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Country: UK - England
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Quote:
Originally Posted by The Gurnard View Post
I confess...I love all small boats.. SIBS in particular ..of which I have three..all different sizes and they all get used regularly.

If the weather is too rough to put to sea, I will happily spent my free boating time, pottering around making things to improve them and make my life easier. Some work, some dont, some look pretty and other look damned ugly but I sure have fun making them.

The best improvement that I have made to my small SIBS is a spray dodger that works. They keep my boating experiences much drier and more comfortable. I make them from scraps that cost me nothing as I had the materials already to hand. I had an old plastic tarpaulin kicking arond the shed that cut up easily and was also easy to sew the odd seam in. For the rear edge support which holds the shape ..I used a flexable stringer from an old kite and have also, in the past, used a broken piece off a rod that electricians use to install cables in small conduits. Anything will do as long as its flexable but reasonably strong.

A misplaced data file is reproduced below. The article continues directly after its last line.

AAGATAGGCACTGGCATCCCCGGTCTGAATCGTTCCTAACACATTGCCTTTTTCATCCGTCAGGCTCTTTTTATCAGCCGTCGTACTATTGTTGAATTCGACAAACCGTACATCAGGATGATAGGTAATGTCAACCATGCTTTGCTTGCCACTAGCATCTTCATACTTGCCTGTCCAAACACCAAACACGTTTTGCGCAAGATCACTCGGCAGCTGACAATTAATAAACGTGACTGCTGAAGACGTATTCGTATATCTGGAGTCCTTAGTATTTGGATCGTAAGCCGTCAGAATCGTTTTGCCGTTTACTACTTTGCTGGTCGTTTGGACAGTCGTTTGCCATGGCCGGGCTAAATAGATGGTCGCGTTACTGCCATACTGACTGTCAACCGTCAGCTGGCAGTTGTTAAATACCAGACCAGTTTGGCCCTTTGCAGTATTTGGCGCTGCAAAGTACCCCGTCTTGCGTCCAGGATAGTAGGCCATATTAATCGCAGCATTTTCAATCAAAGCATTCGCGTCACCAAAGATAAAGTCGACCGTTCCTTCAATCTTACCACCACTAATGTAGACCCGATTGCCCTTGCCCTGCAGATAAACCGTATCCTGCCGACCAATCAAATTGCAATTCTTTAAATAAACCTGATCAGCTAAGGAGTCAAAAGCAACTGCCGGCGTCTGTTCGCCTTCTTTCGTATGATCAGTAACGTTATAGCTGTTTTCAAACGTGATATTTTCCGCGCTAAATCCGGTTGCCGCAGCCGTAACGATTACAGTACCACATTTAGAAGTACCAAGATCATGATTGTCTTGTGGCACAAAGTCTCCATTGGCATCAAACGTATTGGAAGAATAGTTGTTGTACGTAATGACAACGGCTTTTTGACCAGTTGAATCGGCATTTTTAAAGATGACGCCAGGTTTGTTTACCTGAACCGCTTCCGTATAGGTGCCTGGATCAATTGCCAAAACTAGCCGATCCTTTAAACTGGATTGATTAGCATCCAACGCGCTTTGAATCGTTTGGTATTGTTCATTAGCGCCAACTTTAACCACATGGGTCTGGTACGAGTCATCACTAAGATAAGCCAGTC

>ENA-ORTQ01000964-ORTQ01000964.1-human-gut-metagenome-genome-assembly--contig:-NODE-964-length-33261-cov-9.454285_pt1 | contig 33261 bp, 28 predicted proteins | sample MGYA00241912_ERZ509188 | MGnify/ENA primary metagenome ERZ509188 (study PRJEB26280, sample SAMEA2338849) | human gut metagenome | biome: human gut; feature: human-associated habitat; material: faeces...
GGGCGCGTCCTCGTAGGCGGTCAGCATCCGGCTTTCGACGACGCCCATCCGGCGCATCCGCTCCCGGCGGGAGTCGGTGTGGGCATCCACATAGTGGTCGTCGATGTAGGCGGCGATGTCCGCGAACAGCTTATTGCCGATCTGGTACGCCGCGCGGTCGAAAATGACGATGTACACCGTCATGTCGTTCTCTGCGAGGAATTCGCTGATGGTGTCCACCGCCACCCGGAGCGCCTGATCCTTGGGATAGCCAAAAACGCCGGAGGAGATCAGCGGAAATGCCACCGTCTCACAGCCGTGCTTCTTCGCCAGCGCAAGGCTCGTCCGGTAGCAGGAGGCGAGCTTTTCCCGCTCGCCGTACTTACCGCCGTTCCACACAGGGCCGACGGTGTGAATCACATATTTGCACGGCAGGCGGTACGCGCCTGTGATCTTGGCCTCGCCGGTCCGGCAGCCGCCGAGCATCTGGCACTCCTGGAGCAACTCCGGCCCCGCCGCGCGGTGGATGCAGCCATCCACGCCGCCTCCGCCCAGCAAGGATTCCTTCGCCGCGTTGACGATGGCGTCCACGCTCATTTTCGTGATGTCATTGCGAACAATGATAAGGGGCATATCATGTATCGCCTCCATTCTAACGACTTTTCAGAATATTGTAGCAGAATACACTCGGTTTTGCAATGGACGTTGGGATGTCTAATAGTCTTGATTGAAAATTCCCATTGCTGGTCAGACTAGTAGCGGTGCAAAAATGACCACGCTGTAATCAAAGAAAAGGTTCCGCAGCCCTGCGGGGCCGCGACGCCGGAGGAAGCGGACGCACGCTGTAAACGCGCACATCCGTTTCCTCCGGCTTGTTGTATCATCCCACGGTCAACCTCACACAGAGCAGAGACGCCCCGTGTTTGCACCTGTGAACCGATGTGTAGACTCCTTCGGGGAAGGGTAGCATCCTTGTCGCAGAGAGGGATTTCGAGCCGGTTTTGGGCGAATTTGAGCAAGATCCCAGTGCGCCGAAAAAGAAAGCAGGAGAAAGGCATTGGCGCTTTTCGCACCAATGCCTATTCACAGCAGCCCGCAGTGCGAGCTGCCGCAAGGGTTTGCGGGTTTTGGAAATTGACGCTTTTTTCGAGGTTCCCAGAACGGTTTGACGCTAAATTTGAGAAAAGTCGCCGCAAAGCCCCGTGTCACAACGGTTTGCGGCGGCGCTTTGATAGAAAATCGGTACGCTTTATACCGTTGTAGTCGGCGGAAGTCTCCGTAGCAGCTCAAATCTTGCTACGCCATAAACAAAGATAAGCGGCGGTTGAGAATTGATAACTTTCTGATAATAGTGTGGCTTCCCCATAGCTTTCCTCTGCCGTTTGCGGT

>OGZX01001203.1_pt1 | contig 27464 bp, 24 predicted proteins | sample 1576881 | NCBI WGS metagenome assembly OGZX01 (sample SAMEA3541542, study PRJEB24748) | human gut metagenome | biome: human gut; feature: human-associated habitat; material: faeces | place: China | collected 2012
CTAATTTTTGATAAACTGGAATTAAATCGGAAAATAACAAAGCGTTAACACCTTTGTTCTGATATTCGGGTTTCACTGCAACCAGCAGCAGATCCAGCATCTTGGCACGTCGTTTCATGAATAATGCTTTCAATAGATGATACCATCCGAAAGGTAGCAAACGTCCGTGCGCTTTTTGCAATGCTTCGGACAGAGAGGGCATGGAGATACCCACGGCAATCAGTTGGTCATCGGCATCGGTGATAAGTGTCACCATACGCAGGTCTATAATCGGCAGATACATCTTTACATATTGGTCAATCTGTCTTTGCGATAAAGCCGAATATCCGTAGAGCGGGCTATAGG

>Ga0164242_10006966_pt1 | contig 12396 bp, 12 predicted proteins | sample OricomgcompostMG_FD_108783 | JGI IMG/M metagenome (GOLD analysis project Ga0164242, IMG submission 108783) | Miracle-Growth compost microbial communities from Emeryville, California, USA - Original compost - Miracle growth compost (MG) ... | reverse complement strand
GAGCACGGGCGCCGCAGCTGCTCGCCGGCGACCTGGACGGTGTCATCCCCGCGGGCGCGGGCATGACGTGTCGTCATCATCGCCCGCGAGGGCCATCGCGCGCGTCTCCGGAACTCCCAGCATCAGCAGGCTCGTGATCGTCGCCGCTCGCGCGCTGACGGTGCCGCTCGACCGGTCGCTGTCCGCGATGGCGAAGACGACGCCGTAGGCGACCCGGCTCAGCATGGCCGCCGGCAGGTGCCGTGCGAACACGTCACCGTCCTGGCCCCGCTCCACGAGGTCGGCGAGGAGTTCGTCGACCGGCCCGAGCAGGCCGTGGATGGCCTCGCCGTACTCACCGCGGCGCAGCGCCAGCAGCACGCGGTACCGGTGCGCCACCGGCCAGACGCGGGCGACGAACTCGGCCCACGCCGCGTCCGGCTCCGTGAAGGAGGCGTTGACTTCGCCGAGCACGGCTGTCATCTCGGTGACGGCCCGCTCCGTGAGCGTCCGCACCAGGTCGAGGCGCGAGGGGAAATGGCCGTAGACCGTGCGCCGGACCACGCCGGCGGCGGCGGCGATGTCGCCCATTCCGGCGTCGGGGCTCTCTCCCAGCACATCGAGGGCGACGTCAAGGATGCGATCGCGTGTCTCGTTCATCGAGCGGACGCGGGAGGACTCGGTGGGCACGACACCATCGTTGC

Here are some photos of the smallest boat in my fleet.. with the DIY spray dodger .. and I wouldn't dream of going to sea now without it :-D

It takes thiry seconds to clip onto the boat and utilises fitting that were already glued to the SIB by the munufacturer.

Does anyone else make DIY improvements to their SIBS ? And if so.. care to share the ideas ?

I have a few more DIY ideas if there is any interest ...
Hi gurnard I've just bought the same little boat, Avon redcrest can you tell me what size of engine you use on it,the spray cover looks great !! Think I'll have a go & make one myself
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Old 31 July 2013, 14:04   #4
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Country: UK - Scotland
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Boat name: The Gurnard
Make: Quicksilver
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Engine: mariner 25hp 2s